Frederick McCubbin painting defaced with Woodside logo in protest at Art Gallery of Western Australia | Western Australia
The Art Gallery of Western Australia’s most significant and internationally renowned painting, Frederick McCubbin’s Down on his luck, has been defaced with a Woodside logo.
The masterpiece, which has been part of the gallery’s collection since 1896 and was valued at $3m a decade ago, was spraypainted with the oil and gas giant’s logo in yellow on Thursday morning.
The filmed incident then showed the two protesters unfurl an Aboriginal flag on the floor of the gallery and make an acknowledgement of Country, before one of the protesters glued her hand to the gallery wall.
It was believed the work was not seriously damaged in the protest, with the painting sitting behind a sheet of clear perspex.
Two artists were involved in the action, the latest in a series of acts of art vandalism in Australia and abroad to draw public attention to the climate crisis.
The Perth ceramic artist and illustrator Joana Partyka and Ballardong Noongar man Desmond Blurton said in a statement they had defaced the painting to draw attention to Woodside’s “ongoing desecration of sacred Murujuga rock art” at the Burrup peninsula, more than 1,200km north of Perth in the Pilbara.
“This painting is barely 100 years old,” Blurton said in the statement.
“Woodside is destroying 50,000 years of our culture.”
The statement demanded the company cease its operations on the Burrup, as part of a new direct action campaign by a WA-based group called Disrupt Burrup Hub, which is targeting Woodside.
“Toxic emissions from Woodside’s Burrup Hub are destroying the oldest, largest rock art gallery in the world,” said Partyka in the statement.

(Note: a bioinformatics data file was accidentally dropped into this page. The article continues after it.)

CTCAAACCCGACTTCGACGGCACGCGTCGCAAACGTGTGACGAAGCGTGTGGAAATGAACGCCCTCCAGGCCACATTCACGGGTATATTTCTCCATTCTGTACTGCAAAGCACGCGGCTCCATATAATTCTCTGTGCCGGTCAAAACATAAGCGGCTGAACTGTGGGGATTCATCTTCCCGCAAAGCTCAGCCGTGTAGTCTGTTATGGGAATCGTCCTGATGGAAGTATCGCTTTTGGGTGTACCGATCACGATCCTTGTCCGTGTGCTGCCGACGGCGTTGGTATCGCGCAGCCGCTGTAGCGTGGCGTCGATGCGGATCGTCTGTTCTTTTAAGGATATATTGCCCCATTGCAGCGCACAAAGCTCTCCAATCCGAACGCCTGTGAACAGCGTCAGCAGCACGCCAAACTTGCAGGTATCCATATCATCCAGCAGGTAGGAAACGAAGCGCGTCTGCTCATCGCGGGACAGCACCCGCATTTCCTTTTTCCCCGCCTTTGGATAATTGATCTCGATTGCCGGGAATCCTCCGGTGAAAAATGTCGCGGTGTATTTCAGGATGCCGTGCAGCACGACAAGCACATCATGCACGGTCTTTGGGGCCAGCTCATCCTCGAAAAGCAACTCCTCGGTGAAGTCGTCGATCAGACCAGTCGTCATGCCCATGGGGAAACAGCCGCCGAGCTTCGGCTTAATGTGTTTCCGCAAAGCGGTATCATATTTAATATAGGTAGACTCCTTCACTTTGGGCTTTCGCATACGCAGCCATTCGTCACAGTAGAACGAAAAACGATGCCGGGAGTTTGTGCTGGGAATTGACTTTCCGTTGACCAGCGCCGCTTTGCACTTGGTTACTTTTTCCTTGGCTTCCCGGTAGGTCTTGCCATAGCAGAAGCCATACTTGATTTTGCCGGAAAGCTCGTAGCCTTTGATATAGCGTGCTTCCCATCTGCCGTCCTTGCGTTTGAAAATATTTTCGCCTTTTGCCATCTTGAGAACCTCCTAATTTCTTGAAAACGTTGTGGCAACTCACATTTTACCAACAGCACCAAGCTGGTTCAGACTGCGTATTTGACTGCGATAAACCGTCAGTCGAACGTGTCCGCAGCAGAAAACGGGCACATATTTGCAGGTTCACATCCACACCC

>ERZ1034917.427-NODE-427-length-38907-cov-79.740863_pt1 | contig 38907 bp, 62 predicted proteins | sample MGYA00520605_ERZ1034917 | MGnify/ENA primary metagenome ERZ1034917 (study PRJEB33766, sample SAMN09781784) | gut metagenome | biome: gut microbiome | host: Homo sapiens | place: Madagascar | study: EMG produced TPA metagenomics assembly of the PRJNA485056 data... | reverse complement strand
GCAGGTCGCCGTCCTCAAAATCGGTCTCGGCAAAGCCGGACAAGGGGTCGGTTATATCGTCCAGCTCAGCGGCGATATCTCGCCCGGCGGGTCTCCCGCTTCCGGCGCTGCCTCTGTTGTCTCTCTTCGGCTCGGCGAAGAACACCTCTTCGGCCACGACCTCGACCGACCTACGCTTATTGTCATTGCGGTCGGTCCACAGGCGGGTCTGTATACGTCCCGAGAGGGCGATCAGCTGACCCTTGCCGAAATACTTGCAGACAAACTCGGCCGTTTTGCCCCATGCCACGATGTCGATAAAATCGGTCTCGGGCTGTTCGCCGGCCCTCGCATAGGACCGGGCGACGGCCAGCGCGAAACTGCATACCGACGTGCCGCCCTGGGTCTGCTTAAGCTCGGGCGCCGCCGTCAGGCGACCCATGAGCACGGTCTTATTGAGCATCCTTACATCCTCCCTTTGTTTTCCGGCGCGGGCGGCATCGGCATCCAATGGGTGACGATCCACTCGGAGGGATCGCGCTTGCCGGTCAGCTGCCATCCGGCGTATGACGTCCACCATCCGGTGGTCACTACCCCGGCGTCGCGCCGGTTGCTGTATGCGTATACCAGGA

“Incredible artists from this region are displayed in this gallery. Their home, the country they paint, is currently underwater [from recent flooding]. Woodside like to slap their logo on everything while they spray their toxic emissions all over sacred rock art. We must stop any more industry on the Burrup, or soon there will be no art left.”
Last year the WA Environment Protection Authority (EPA) advised the state government it should extend Woodside’s North West Shelf gas development in the Pilbara – reportedly Australia’s biggest polluting fossil fuel development – for a further 50 years until 2070.
Climate campaigners have warned it could add more than 4bn tonnes of carbon dioxide to the atmosphere.
A statement sent to the Guardian from Woodside said the company respected people’s rights to protest peacefully and lawfully.
“Woodside has a proven, more than 35-year track record of safe, reliable and sustainable operations on Murujuga, delivering natural gas to customers in Western Australia and around the world,” the statement said.
“Our environmental approach complies with all applicable environmental laws and regulations and is underpinned by robust science-based decisions.”
The statement said peer-reviewed research “had not identified any impacts” on Murujuga rock art from industrial emissions associated with liquefied natural gas production.
WA police and the Art Gallery of WA have been contacted for comment.